When the path reports came from Boston to LA, I was reassigned as a T3 as cells were in small nerves and large veins.  Then a scan showed 4 large masses in my liver.  Metastases obviously.  I was reassigned as a T4, M1 untreatable, incurable and given a few months to live.  But various docs wanted to poison and zap me anyway; I said no and planned to travel feeling I had left good time, medium time, bad time and then death.  I made plans.  It was 5 top docs who came up with the diagnosis.  But I was skeptical as was the gifted surgeon in Boston (Professor at Harvard Med School and Director of Pancreatic and Biliary Surgery at Mass Gen).  So I had a liver biopsy done.  It went wrong (as have so many things in my and others’ medical lives) and it was undiagnostic but bruised my liver sack so I couldn’t take a good breath for 2 weeks.  Then a second one.  Again, unrevealing.  Those slides are now back in Boston, but maybe they took from the wrong places so nothing will be learned anyway- who knows. 

The Boston surgeon says they are likely not masses at all but a combination of empty space and fatty tissue left over from an infection from my gallbladder last year during a period I had no scans done.  And sure enough my CA 19-9, 98 before surgery, has been under 8 the last 3 months; last Friday it was an all-time low of 5.9.  Scans show the phony masses unchanged.  Still, I am a CC, extrahepatic T3, and all the statistics I can find on this are grim with an 80% +- 20% of this coming back to surely kill me, 80% within 2 years, 18% within the next 3 years and 2% after that (correct anything I’m writing- facts are hard to come by).  In all Los Angeles at the largest onco center, associated with huge Cedars Sinai, there’s only 2 CC’s I can find, one T2 and the other T1 and they are both intrahepatic, so they are luckier. 

I threw a party for myself and friends figuring there would be one anyway and why shouldn’t I enjoy it while still alive.  I called it my “Ain’t Dead Yet” soiree and it was good.  Despite entreaties from various docs, I refuse to treat.  I eat lamb chops (bad), kale (good), see off-beat healers, take unknown Chinese powders, nap, pet my cat, swim & dive and exercise like crazy.  I will be 65 in a couple of months and can still do handstands.  I have a trick I invented long ago on YouTube you get to by going to Google, then in the searchbox entering “Manna Man 64”.  That was me in May, 2011.  I can once again do that trick but not quite as well.  If I die, I want to go out as the healthiest corpse around.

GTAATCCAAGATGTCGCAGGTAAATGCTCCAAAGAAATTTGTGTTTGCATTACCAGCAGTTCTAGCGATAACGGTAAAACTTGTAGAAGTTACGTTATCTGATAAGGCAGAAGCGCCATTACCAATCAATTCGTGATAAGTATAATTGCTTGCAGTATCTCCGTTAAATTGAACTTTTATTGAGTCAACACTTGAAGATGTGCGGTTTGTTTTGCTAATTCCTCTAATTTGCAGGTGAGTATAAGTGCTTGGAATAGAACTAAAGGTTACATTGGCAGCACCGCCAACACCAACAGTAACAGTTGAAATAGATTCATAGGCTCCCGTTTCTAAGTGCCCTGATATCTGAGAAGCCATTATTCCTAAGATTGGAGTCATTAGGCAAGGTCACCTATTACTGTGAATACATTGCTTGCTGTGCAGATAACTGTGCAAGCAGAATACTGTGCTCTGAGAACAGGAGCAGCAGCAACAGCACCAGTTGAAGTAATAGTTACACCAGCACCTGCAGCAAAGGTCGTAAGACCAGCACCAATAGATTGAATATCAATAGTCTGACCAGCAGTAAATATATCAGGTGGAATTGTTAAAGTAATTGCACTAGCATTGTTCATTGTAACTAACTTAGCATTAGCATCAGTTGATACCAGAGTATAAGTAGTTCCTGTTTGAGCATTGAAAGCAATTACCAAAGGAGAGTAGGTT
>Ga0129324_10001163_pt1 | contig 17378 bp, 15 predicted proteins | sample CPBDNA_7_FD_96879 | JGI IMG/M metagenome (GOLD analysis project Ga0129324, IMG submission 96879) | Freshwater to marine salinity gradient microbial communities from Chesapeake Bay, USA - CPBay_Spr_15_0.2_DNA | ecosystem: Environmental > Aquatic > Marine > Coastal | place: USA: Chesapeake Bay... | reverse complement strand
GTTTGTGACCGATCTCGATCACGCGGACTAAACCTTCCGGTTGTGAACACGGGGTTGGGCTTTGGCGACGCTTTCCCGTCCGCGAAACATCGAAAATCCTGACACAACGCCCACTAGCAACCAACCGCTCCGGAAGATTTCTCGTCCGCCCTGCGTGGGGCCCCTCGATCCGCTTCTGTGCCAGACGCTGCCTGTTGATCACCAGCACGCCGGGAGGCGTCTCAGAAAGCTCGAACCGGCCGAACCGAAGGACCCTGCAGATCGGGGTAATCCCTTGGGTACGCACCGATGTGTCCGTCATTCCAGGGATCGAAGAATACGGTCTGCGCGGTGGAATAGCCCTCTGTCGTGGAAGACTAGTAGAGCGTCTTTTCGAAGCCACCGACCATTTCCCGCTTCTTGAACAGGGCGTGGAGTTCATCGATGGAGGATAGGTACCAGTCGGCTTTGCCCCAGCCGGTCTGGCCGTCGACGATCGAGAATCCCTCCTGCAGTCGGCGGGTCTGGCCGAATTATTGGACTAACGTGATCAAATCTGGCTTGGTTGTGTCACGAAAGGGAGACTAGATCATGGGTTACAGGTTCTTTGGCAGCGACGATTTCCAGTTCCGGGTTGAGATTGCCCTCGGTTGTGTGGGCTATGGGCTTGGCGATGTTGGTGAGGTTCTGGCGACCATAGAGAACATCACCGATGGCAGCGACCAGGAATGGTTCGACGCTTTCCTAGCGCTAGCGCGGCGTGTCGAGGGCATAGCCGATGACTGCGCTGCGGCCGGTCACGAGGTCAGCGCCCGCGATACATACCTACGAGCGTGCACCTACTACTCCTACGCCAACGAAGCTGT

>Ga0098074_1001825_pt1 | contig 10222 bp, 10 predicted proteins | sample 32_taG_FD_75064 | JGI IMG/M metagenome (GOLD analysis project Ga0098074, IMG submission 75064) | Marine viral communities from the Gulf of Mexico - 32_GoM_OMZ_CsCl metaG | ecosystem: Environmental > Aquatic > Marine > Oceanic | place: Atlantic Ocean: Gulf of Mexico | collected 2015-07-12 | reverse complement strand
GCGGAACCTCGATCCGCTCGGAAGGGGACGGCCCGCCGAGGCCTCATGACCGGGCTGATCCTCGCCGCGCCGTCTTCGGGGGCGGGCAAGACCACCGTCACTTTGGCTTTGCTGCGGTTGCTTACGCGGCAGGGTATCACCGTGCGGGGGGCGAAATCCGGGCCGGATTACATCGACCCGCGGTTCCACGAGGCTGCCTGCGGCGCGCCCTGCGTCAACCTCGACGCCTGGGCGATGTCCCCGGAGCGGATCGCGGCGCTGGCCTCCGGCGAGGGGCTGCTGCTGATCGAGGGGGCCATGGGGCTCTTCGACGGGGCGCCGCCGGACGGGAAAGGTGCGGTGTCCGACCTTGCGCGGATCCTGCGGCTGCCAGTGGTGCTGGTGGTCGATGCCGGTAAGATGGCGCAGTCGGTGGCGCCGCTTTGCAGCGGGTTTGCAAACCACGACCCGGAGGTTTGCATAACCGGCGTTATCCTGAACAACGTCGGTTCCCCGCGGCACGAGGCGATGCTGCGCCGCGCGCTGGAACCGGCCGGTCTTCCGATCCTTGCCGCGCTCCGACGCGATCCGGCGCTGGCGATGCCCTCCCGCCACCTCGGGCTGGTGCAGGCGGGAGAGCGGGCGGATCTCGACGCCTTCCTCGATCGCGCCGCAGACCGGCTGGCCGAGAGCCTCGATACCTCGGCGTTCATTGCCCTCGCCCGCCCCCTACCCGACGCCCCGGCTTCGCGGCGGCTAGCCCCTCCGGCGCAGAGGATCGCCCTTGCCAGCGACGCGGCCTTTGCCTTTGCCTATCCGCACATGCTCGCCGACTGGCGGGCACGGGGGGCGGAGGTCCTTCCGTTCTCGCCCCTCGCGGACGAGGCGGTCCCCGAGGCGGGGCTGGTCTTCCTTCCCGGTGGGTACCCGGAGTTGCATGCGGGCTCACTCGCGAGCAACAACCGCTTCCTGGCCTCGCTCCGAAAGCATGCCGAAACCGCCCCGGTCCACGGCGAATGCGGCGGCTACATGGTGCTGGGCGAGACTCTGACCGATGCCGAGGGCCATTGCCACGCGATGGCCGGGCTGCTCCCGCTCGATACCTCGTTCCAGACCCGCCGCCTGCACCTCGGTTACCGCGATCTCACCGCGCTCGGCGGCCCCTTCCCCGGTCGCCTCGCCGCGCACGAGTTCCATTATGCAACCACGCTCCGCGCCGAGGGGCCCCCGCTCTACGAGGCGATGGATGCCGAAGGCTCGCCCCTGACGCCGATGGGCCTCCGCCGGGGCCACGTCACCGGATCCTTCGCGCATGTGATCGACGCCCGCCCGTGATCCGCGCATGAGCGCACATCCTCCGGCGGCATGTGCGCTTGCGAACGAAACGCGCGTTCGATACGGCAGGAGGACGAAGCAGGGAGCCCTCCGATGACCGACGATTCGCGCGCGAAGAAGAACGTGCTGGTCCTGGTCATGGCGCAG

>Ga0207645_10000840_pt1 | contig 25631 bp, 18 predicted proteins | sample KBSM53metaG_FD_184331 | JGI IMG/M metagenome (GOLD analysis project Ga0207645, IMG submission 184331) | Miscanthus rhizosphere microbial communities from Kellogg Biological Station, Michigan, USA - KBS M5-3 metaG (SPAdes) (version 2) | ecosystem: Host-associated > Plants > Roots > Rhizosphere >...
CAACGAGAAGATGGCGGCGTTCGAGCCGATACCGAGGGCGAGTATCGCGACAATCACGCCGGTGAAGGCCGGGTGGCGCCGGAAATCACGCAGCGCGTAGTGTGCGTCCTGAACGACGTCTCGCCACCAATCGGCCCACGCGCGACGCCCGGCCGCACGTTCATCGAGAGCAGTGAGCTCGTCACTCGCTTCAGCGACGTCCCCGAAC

Then there is the money factor.  Here in the USA, healthcare costs and costs a lot.  My out of pocket medical expenses on this are over $50,000 and my alternative medicine costs are high.  I have to fight with my insurance company over things that should be covered.  My nest egg is getting eroded.  The irony is if I’m to die soon, I’m rather rich, can spend lavishly and leave my daughter something significant for a young person.  But if I beat this cancer and work to do so, I’ll run out of money sometime before my body fails.  I worry more about waking up at 72 or 77 with no cash and just social security more than I do just dying a natural death.  The default system is to both drain me of all my money and my health while “trying to cure” me.  I have seen several cases of this, and I pledge not to become one myself.  In the rest of the developed world this condition of things would be considered an atrocity, but here in the money-mad USA it’s the brutal reality.  I may be able to beat cancer (or not) but I’ll never beat rapacious capitalism, so adjust to it I must with hard choices faced and made.  Once again, I’m rather alone in my views as many with whom I grew up are so rich that their money could last indefinitely, so they obsess over health as defined by longevity and strive for immortality.  I just try to live as well as I can for as long as I can.  For those with less money, less insurance, fewer resources, worse conditions, diseases of degeneration instead of mine with its potential sudden plunge or a more clingy approach to life- well, I feel sorry for them, for they are really in a fix. 

I am taking a 19-9 every 3 weeks and an MRI every 60 days.  If either of those goes bad or I develop symptoms, I will activate my Bucket List and quit everyday things and travel during my remaining good time.  Then I’ll return home for the medium time, race through the bad time and then die. 

I respect everyone’s decision to do with their life what they wish, including treat, not treat, change one’s mind, go all-out to extend time or throw in the towel at any point.  With my history, I seek to avoid 2 as described, and if I can’t live as 1, I’m ready to get to 3 with no complaints or regrets.  As hard as it is to find fellow cc patients, you can imagine it’s even harder to find anyone with my attitude.  I hope I am not coming across as glib, in denial or foolish, but I know that may be the impression I could leave in this writing.  I have a sense of humor that includes my own illness and highly possible death from it, and I won’t give it up.